Greener Military: Defense Department's Energy Strategy Debated

Article excerpt

The Defense Department is making progress reducing energy demand, but it has a long way to go to meet the federal government's aggressive targets, military and government officials said.

Cutting energy consumption is critical to U.S. security and in responding to climate change, but there are no easy solutions, officials said at the National Defense Industrial Association's Environment, Energy and Sustainability Symposium and Exhibition in Denver.

"Energy efficiency goals cannot be met without Defense Department leadership," said Richard Kidd, the Energy Department's federal energy management program director. "We need to do more, invest more. Otherwise we might not meet the goals."

The 2007 Energy Independence and Security Act calls for total energy use in federal buildings to be reduced 30 percent by 2015 from 2005 levels. Similar goals for federal agencies to reduce "energy intensity" and greenhouse gas emissions were set forth in President Bush's Executive Order 13423.

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President Barack Obama and Congress, meanwhile, have been working on comprehensive climate change legislation.

The Defense Department has a critical role in meeting the government's targets

because it expends the bulk of the government's energy resources. The Pentagon burns slightly more than 1 percent of the 21 million barrels of oil that the United States consumes each year. The fuel bill for the Defense Department was $20 billion last year--a jump from $13 billion in 2007

The Defense Department has reduced energy demand somewhat in recent years, but its performance is below average compared to other federal agencies.

"Quite frankly, the Department of Defense was kind of late in coming to the table of energy renewables," Kidd said.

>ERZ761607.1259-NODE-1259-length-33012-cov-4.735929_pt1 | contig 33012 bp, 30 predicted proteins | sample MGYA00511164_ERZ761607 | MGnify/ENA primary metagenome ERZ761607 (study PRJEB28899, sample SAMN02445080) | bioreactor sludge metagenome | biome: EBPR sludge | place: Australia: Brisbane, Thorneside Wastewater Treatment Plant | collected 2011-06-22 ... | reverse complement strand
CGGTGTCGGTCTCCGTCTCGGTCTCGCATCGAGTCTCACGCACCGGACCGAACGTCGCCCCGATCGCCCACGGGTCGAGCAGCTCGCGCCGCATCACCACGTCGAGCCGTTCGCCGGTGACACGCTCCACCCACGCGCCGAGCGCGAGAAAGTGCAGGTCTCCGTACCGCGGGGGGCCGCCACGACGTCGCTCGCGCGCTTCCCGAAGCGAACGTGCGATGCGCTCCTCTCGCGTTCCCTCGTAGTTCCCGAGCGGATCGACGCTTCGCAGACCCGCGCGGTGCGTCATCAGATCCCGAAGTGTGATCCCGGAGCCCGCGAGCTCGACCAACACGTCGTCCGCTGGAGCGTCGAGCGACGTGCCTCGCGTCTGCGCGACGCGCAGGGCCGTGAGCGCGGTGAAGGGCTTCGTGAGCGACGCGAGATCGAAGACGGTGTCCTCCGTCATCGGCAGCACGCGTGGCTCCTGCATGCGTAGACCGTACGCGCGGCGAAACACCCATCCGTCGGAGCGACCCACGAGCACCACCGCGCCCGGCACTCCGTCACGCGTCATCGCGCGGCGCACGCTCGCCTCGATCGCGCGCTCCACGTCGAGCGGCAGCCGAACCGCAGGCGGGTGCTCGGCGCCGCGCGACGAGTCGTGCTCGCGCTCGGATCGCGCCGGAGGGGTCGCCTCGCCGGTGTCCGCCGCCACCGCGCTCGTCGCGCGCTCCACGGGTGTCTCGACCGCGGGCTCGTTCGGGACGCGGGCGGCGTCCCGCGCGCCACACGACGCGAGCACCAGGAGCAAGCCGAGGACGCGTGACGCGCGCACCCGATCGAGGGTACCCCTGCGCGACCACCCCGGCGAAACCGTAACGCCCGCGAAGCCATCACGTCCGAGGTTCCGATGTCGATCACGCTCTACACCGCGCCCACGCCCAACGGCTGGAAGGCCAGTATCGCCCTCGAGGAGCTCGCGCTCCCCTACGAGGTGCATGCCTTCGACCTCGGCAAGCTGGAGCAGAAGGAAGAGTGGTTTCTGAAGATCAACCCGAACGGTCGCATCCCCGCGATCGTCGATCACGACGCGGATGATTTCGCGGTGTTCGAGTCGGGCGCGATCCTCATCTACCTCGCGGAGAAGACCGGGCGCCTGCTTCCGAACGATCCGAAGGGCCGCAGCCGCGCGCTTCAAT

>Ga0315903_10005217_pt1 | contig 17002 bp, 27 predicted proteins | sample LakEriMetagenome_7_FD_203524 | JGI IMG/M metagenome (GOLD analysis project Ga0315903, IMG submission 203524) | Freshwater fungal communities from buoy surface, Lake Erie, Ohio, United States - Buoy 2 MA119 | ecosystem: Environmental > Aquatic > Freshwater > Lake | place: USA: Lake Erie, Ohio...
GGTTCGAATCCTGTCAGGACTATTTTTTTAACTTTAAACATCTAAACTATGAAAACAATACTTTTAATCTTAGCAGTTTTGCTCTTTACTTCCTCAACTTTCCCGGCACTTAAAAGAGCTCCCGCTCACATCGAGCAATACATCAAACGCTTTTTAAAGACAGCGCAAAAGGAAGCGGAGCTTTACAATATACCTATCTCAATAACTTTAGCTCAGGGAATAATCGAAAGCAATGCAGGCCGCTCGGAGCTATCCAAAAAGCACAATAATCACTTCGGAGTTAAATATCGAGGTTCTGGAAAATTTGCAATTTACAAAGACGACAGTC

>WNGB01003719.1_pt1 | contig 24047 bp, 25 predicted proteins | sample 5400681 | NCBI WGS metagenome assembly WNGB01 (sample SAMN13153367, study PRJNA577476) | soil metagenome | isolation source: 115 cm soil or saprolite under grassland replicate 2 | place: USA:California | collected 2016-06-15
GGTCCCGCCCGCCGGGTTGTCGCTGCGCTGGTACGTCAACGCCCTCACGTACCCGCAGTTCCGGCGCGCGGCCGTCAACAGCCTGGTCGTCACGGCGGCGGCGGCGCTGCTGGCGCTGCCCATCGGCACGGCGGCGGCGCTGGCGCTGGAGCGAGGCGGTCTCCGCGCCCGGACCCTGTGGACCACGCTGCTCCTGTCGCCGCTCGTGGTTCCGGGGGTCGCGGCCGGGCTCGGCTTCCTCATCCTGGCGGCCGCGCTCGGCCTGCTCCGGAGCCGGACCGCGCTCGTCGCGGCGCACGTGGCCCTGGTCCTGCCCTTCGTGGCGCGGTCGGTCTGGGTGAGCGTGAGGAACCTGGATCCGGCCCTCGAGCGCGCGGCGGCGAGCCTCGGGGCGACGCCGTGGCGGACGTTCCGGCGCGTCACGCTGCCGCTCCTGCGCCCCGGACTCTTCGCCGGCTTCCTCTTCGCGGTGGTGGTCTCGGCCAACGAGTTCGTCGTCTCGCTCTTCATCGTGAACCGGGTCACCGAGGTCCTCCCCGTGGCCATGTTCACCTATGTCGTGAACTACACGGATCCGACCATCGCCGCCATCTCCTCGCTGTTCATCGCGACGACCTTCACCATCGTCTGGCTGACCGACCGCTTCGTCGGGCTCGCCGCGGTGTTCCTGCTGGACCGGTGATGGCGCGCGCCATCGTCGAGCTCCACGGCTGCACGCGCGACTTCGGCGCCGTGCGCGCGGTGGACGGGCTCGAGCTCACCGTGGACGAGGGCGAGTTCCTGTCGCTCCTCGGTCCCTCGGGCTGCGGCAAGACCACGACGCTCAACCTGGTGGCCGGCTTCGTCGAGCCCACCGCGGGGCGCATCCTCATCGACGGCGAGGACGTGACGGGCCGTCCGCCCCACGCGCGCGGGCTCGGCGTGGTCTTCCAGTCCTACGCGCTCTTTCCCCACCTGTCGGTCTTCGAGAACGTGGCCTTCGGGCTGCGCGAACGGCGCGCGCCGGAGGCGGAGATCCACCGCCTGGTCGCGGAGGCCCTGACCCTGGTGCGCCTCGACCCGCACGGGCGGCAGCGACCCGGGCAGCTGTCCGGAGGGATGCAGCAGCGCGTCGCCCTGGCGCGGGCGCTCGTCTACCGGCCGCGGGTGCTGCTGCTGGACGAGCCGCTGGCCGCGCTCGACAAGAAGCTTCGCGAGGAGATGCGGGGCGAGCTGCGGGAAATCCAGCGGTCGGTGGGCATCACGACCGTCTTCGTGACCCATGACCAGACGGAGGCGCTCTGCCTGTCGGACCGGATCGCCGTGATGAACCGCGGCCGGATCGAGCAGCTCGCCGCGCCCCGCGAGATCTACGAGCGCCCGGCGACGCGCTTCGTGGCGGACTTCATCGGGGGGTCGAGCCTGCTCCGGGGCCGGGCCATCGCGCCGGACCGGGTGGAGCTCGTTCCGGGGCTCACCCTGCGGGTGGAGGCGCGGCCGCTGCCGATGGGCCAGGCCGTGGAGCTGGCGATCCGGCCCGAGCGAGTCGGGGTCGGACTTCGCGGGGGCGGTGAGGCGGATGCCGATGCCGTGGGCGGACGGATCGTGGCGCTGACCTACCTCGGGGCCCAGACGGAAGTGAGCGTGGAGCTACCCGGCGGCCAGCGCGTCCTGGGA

The Defense Department faces a more difficult challenge than the government as a whole, Pentagon officials said.

Its 350,000 buildings account for only 20 percent of its total energy consumption, said A1 Shaffer, executive director of the Defense Energy Security Task Force.

The remaining 80 percent is for deployed military forces, including support and operational units in Iraq and Afghanistan. A large portion of the energy equation is fuel--and more than 70 percent of that is jet fuel.

Shaffer said he appreciates that the Energy Department's federal energy management program and National Renewable Energy Laboratory in Golden, Colo., are helping the Defense Department to become more energy efficient.

"But at the end of the day, the Department of Defense has some unique problems," Shaffer said. "I have to remind you we're still a nation at war."

Shaffer said the high demand for generators in battlefield areas has required an additional 20,000 tanker trucks to provide fuel. Transporting generators, fuel and other equipment is a risky business, with lives lost because of attacks on convoys.

"Energy and energy security and the logistics of moving things are huge," he said.

Shaffer said he doesn't agree that the Defense Department has lagged in its efforts to cut energy consumption.

He noted Defense has tripled its spending on energy initiatives from $440 million in fiscal year 2006 to $1.2 billion in this fiscal year, and has reduced energy demand 6 percent since 2005.

"And we're starting to play energy in war games," he said.

Tad Davis, the Army's deputy assistant secretary of environment, safety and occupational health, said that ways to improve performance include bringing energy-efficiency efforts into the mainstream of what the Army is doing, rather than treating them as add-ons. He also recommended focusing on the things that make the most difference.

"It's incumbent to act now," Davis said. With so much public attention on the issue, "we don't want to lose the opportunity."

The Army also is looking at how it can better articulate to leaders what it is trying to do, Davis said. …

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